Judge in Parkland shooting case denies defense motion to suppress evidence collected from 2 search warrants


FORT LAUDERDALE, Fla. – The judge overseeing the Parkland school shooting case has issued an order denying a defense motion to suppress evidence collected from two search warrants, one related to a Pompano Beach home the confessed gunman once resided in and another to Nikolas Cruz’s cell phone.

The Dec. 9 order pertains to arguments delivered by both sides during a pre-trial hearing on Nov. 15 that the judge took under advisement.

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During the pre-trial hearing, two Broward Sheriff’s Office detectives served as witnesses in an evidentiary hearing as the prosecution worked to counter defense arguments, namely that the affidavit in support of the warrant contained “false statements.”

The state’s response argued that any possible misstatements in the affidavit were not deliberately misleading and that even without them, there was probable cause.

For example, the defense told the court a word used to describe a color of a shirt, “maroon” as opposed to “burgundy” was a “false statement.”

Public defender: “This is a false statement that it is a maroon shirt.”

BSO detective: “Because it was a burgundy shirt?”

Public defender: “Yes, that is still a false statement.”

BSO detective: “I am not, maybe, as versed in colors as you are, but to me, that’s the same color.”

It was a distinction even the judge struggled to understand during the November hearing.

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In her Dec. 9 order, Judge Elizabeth Scherer writes that the language used to describe the color of the shirt was “not a false or misleading statement…this Court finds that the colors of maroon and burgundy are, to the laymen, extremely similar or synonyms. There was no attempt to mislead or lie to the magistrate about this detail.”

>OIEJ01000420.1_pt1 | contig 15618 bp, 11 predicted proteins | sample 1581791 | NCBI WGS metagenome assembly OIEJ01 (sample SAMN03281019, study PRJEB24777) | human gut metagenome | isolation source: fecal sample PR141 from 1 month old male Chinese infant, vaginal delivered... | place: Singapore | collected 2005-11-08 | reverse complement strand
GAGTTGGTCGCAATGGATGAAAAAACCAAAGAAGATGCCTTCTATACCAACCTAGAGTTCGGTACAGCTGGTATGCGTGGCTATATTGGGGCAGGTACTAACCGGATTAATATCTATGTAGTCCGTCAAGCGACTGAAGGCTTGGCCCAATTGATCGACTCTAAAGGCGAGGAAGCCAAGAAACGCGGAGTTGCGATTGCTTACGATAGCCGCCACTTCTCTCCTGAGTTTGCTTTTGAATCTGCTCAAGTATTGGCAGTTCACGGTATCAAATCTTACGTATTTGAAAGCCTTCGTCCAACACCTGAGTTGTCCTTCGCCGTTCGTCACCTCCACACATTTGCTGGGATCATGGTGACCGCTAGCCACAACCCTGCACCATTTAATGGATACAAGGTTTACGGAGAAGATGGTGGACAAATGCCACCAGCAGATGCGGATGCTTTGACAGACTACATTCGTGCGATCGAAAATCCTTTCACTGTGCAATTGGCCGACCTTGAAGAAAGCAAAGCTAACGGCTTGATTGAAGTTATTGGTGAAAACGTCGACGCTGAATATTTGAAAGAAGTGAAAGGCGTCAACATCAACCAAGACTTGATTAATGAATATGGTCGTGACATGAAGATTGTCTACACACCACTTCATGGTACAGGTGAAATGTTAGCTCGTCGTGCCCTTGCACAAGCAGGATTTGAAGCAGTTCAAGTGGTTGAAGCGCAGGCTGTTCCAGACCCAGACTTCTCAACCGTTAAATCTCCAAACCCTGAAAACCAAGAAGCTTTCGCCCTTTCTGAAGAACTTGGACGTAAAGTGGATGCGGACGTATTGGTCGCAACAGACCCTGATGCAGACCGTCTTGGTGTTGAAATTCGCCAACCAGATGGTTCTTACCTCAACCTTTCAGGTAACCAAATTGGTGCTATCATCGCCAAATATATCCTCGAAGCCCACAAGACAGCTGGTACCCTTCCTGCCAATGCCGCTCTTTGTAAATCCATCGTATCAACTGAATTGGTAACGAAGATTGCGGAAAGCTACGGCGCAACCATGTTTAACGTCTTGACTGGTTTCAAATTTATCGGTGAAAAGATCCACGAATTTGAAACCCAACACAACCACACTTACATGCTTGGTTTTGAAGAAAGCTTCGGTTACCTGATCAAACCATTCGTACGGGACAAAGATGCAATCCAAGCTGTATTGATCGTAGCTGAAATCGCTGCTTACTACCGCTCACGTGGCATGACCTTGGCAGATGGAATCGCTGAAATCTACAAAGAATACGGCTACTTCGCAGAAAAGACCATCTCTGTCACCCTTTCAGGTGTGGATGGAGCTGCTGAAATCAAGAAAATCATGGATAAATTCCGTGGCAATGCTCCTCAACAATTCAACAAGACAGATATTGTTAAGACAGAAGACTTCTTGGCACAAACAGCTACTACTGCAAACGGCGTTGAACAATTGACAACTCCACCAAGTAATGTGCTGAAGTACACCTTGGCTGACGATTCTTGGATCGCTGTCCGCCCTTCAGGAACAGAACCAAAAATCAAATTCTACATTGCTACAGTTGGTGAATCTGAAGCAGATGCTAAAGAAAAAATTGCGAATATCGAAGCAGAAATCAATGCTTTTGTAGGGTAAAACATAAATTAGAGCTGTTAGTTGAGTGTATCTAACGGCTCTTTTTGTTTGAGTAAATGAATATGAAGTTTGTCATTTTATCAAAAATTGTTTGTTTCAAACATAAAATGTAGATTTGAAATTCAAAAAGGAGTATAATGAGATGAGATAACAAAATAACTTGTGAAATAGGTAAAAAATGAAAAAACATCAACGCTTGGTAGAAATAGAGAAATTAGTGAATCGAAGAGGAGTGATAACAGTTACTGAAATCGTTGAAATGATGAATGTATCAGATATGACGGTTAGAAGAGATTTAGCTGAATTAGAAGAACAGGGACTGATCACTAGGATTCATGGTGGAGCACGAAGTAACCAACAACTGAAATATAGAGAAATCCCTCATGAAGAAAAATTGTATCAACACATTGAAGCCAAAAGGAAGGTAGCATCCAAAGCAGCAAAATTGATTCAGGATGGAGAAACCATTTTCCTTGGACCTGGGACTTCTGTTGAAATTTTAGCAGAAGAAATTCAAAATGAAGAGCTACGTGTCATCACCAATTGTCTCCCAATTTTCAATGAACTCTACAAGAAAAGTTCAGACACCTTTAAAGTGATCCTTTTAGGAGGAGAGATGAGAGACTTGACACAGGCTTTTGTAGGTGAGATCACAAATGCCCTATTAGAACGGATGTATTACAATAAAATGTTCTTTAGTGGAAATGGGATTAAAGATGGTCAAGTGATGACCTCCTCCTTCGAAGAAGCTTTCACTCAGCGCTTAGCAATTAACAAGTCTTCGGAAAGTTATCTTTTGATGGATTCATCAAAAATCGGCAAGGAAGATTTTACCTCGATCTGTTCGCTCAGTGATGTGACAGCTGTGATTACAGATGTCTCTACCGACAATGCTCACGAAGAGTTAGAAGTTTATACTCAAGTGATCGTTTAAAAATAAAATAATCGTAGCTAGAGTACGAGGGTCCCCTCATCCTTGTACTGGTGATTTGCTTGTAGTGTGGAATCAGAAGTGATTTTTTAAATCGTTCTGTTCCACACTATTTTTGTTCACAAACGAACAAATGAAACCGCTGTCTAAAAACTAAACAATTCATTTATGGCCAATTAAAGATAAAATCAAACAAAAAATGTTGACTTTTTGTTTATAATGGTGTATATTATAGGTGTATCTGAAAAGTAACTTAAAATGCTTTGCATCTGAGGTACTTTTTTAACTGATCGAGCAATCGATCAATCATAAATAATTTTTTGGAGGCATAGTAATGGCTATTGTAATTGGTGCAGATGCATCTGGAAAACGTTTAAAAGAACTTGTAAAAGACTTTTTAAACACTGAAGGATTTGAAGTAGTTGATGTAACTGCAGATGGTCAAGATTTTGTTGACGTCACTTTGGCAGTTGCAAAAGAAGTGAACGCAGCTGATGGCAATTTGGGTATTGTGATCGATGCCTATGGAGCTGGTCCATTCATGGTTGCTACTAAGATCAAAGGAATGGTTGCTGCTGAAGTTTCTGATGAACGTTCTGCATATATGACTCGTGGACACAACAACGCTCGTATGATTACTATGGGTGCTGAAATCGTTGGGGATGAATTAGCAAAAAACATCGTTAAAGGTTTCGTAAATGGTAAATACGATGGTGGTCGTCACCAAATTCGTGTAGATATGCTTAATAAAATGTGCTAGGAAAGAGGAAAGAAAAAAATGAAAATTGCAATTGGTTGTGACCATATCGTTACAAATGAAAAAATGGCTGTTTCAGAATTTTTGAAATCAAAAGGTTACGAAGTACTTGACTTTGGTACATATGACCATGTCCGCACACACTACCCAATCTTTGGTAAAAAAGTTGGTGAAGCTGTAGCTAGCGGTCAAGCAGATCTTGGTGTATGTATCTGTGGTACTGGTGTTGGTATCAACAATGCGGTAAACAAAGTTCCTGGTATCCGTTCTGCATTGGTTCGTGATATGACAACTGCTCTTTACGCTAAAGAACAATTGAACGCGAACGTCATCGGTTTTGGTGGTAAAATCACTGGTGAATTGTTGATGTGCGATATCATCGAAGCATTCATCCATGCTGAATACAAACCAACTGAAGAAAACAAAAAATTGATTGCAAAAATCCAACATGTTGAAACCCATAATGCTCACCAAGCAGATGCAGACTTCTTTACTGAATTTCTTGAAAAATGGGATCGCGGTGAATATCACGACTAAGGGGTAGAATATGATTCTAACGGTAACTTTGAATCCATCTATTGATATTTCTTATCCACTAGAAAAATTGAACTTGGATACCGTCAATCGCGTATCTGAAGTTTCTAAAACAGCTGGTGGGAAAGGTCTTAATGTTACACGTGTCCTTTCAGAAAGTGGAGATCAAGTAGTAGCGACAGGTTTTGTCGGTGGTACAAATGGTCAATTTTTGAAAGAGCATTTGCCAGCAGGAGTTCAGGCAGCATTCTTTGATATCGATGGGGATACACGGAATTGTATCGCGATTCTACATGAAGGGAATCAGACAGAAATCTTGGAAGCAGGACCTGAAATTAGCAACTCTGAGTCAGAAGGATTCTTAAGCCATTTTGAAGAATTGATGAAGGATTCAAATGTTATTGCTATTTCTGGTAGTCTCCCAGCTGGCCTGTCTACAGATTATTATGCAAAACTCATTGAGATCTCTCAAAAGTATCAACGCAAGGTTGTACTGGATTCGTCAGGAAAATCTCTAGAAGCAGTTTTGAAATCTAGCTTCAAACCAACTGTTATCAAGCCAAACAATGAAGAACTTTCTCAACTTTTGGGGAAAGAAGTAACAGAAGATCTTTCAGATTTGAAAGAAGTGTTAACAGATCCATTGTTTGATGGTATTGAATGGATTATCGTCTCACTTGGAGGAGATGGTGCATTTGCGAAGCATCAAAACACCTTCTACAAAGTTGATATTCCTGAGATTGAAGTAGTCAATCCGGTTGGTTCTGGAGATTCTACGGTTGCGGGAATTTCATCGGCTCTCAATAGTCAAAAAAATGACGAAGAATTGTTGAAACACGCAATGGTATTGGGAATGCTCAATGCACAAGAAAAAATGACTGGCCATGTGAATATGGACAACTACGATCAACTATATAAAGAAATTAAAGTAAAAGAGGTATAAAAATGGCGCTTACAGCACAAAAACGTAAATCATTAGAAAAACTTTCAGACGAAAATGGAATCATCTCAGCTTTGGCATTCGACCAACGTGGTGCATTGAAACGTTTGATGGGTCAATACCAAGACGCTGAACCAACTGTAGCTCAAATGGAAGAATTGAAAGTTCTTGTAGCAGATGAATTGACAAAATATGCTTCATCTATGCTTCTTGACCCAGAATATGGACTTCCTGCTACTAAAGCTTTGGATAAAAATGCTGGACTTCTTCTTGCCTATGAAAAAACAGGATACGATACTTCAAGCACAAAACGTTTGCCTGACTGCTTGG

Scherer’s December order also found that another example the defense presented as a “false statement” was “not an intentional misrepresentation nor made with any reckless disregard for the truth” and had “no bearing on the determination” of probable cause.

When it comes to the defense argument that the search warrant affidavits were “overly broad” and failed to “establish a nexus between the criminal conduct being investigated and the places or things to be searched,” the judge wrote in her order that the “Court finds these arguments to be without merit. This Court finds that probable cause was established, no legal deficiency has been demonstrated, and the search warrants were properly issued.”

There is another pre-trial hearing related to pending motions scheduled for later Monday.

About the Author:

Christina returned to Local 10 in 2019 as a reporter after covering Hurricane Dorian for the station. She is an Edward R. Murrow Award-winning journalist and previously earned an Emmy Award while at WPLG for her investigative consumer protection segment "Call Christina."